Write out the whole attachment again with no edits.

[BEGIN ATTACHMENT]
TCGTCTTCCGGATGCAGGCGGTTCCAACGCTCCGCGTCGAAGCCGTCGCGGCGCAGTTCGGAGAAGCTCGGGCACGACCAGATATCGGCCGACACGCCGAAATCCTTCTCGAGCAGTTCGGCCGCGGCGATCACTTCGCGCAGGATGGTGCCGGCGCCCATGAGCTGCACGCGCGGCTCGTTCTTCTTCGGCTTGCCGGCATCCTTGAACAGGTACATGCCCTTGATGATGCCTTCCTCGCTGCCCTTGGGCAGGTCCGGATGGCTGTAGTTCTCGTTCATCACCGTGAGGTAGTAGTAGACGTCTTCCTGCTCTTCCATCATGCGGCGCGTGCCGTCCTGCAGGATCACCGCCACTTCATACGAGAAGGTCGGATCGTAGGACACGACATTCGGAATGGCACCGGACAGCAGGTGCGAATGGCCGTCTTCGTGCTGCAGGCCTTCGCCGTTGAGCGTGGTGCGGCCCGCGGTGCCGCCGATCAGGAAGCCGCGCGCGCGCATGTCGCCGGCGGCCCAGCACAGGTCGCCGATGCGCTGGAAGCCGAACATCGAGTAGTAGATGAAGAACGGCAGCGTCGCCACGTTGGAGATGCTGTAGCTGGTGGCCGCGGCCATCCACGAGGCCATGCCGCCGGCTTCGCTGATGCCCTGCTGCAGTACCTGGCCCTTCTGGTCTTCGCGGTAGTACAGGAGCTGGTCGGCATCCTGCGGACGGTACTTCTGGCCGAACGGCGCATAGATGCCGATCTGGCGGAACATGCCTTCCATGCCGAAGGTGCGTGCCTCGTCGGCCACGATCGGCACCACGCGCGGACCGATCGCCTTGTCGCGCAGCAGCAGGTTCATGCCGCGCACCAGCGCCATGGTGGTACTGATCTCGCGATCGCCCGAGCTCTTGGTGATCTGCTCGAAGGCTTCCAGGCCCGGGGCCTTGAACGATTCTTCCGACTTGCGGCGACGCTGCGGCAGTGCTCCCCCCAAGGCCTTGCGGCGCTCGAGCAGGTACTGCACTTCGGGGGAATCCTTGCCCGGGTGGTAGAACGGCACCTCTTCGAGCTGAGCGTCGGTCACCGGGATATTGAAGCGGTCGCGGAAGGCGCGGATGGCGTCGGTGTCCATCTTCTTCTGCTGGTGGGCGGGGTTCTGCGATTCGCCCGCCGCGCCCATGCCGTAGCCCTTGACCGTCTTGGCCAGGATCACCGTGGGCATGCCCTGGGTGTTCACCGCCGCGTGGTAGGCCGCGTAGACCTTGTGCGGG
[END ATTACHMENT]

TCGTCTTCCGGATGCAGGCGGTTCCAACGCTCCGCGTCGAAGCCGTCGCGGCGCAGTTCGGAGAAGCTCGGGCACGACCAGATATCGGCCGACACGCCGAAATCCTTCTCGAGCAGTTCGGCCGCGGCGATCACTTCGCGCAGGATGGTGCCGGCGCCCATGAGCTGCACGCGCGGCTCGTTCTTCTTCGGCTTGCCGGCATCCTTGAACAGGTACATGCCCTTGATGATGCCTTCCTCGCTGCCCTTGGGCAGGTCCGGATGGCTGTAGTTCTCGTTCATCACCGTGAGGTAGTAGTAGACGTCTTCCTGCTCTTCCATCATGCGGCGCGTGCCGTCCTGCAGGATCACCGCCACTTCATACGAGAAGGTCGGATCGTAGGACACGACATTCGGAATGGCACCGGACAGCAGGTGCGAATGGCCGTCTTCGTGCTGCAGGCCTTCGCCGTTGAGCGTGGTGCGGCCCGCGGTGCCGCCGATCAGGAAGCCGCGCGCGCGCATGTCGCCGGCGGCCCAGCACAGGTCGCCGATGCGCTGGAAGCCGAACATCGAGTAGTAGATGAAGAACGGCAGCGTCGCCACGTTGGAGATGCTGTAGCTGGTGGCCGCGGCCATCCACGAGGCCATGCCGCCGGCTTCGCTGATGCCCTGCTGCAGTACCTGGCCCTTCTGGTCTTCGCGGTAGTACAGGAGCTGGTCGGCATCCTGCGGACGGTACTTCTGGCCGAACGGCGCATAGATGCCGATCTGGCGGAACATGCCTTCCATGCCGAAGGTGCGTGCCTCGTCGGCCACGATCGGCACCACGCGCGGACCGATCGCCTTGTCGCGCAGCAGCAGGTTCATGCCGCGCACCAGCGCCATGGTGGTACTGATCTCGCGATCGCCCGAGCTCTTGGTGATCTGCTCGAAGGCTTCCAGGCCCGGGGCCTTGAACGATTCTTCCGACTTGCGGCGACGCTGCGGCAGTGCTCCCCCCAAGGCCTTGCGGCGCTCGAGCAGGTACTGCACTTCGGGGGAATCCTTGCCCGGGTGGTAGAACGGCACCTCTTCGAGCTGAGCGTCGGTCACCGGGATATTGAAGCGGTCGCGGAAGGCGCGGATGGCGTCGGTGTCCATCTTCTTCTGCTGGTGGGCGGGGTTCTGCGATTCGCCCGCCGCGCCCATGCCGTAGCCCTTGACCGTCTTGGCCAGGATCACCGTGGGCATGCCCTGGGTGTTCACCGCCGCGTGGTAGGCCGCGTAGACCTTGTGCGGG